When I take a look forward, honestly I don't see a lot of change in that dynamic. We still have very attractive unit level returns in our core markets and also a good bit of wide space for growth in those markets. If you take a look at the top 15 markets that we operate in by unit count, there's still another 4,000 or 5,000 units of opportunity available in those places.

And then beyond that, markets that wouldn't appear on that list, like places like, China and Russia and places like that, we're optimistic about the forward growth in some of those emerging markets as well. And having this balanced portfolio really helps us overtime, because frankly not all markets are going to be performing at any particular point in time, so you need that balanced portfolio to be able to consistently drive unit growth in that 6% to 8% range.

I'll turn now to your second question. We have a really deep partnership with our master franchisees around the world and I think that is one of the things that has allowed us to be successful over a sustained period of time. So our teams work side by side with our master franchisee teams to make sure that we're driving the business forward with our customers in those marketplaces, but also working hand-in-hand on the unit level economics in the business as well.

So, it's not so much stepping in with capital or other financial support as it is really making sure that we're taking the best of the learnings that we have whether that's from here in the US or from the more than 85 countries that we operate in and making sure that we don't repeat some of the same mistakes and making sure that we take advantage of those things that work. So that's how we look at it, is really a partnership that is driven by a shared set of expectations and a shared opportunity to create value for DPZ and for our master franchisees.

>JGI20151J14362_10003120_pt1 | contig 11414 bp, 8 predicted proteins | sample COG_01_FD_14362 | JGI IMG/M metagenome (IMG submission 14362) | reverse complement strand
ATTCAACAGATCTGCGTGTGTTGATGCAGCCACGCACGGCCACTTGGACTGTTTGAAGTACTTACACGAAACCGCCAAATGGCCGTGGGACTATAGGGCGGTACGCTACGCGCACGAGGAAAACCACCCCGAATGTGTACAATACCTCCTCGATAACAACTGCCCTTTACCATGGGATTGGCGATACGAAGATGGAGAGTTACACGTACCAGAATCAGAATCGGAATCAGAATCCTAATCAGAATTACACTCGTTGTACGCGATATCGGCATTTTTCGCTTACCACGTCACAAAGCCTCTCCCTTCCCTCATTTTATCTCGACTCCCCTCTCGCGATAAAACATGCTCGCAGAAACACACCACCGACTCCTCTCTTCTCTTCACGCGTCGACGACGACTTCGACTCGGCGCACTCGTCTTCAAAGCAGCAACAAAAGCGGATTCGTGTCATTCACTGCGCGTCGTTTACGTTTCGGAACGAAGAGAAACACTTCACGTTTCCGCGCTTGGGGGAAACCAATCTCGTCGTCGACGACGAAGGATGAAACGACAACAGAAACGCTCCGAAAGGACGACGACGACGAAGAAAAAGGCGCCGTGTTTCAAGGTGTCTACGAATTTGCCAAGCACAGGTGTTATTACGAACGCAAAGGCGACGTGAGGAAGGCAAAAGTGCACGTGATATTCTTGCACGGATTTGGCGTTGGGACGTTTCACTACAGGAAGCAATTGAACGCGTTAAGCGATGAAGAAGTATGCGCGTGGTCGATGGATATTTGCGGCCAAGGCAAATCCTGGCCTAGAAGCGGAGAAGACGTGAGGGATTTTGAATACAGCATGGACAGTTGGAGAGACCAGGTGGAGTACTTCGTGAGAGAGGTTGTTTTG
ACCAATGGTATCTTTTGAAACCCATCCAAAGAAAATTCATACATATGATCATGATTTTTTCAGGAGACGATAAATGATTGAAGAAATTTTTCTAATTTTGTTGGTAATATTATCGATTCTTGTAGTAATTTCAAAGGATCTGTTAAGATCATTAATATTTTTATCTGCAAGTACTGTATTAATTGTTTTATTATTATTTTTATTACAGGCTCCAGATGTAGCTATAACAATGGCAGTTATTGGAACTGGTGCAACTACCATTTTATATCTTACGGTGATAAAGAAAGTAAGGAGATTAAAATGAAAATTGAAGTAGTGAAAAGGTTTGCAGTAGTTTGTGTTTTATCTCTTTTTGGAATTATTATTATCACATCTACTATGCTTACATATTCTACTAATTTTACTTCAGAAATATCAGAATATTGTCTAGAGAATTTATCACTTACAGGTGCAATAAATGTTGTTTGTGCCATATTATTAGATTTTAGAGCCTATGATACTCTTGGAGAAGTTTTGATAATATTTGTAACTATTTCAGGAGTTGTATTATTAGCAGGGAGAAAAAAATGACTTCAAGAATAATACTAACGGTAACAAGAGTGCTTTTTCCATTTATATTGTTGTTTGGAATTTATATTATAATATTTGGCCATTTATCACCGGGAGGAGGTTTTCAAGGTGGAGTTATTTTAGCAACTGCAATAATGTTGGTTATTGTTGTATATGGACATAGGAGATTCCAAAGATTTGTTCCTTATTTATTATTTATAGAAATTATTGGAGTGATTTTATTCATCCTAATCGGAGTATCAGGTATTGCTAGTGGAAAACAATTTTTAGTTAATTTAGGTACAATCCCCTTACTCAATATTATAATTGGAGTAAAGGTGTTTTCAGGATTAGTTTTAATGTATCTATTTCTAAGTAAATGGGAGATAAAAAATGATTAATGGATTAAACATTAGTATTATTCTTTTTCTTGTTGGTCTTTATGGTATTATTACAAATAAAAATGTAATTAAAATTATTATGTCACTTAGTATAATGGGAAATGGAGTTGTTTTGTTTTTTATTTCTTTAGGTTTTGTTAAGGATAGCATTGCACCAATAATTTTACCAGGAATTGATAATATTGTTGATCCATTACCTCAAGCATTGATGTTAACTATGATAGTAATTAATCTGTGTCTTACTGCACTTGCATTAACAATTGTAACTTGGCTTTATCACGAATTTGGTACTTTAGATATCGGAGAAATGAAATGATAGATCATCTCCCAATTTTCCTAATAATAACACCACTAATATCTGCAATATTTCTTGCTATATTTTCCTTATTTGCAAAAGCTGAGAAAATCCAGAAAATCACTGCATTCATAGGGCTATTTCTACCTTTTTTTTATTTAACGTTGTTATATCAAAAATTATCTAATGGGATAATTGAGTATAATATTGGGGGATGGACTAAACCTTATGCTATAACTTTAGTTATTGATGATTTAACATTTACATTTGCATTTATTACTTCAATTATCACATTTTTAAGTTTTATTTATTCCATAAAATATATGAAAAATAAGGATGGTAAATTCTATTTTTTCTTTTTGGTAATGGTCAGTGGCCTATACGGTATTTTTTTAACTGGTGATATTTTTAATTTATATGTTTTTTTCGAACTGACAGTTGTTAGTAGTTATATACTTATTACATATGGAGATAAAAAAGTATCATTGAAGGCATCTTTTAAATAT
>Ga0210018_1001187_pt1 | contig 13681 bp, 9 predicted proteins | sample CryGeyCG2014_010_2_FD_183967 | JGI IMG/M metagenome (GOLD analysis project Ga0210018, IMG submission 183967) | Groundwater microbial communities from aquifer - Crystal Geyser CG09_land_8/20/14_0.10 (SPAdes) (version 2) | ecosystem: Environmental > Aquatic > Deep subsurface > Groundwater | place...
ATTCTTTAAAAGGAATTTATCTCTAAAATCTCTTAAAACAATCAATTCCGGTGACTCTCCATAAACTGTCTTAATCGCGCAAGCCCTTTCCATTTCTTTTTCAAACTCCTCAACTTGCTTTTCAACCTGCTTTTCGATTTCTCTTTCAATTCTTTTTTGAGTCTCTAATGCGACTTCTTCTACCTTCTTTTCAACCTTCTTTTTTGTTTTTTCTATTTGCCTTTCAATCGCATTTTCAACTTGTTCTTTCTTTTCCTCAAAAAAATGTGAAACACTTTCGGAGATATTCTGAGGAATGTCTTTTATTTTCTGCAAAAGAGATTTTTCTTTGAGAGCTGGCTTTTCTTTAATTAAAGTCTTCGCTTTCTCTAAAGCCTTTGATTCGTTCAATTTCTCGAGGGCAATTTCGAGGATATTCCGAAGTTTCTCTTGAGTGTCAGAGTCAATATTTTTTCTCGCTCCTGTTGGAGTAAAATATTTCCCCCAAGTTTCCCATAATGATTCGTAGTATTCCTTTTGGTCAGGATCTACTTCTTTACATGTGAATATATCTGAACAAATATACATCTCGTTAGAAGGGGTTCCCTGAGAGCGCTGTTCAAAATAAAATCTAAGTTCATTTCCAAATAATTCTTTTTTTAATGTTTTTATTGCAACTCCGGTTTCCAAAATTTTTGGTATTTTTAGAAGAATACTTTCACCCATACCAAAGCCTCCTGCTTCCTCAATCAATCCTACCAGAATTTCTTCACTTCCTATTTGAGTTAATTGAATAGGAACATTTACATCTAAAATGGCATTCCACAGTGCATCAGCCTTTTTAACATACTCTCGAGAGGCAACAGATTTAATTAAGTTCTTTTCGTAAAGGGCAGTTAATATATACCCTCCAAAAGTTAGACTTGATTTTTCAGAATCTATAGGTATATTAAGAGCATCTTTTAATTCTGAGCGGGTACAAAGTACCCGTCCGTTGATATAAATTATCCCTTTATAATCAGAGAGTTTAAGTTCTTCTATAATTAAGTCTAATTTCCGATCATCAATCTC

Jeremy Scott -- Mizuho -- Analyst

Makes sense. Thank you.

Operator

Our next question comes from the line of John Ivankoe of JPMorgan.

John Ivankoe -- JPMorgan -- Analyst

Hi, thank you. Ritch, you mentioned in your prepared remarks about taking risk and climbing steep hills and I did think that in and of itself was an interesting quote. And then secondly, Jeff and I think it was you at -- perhaps in answer to a question that talked about looking at G&A one year at a time which I understand, but also you mentioned accelerating strategic investment.

So I guess maybe I'm trying to connect two things that aren't necessarily directly connected, but what does that mean in terms of your future spend in G&A? Obviously this year $370 million to $375 million. But going forward, are you the organization at this point that wants to spend more-get more or are you beginning to think about potentially getting leverage out of the dollars spent that you're currently committed to?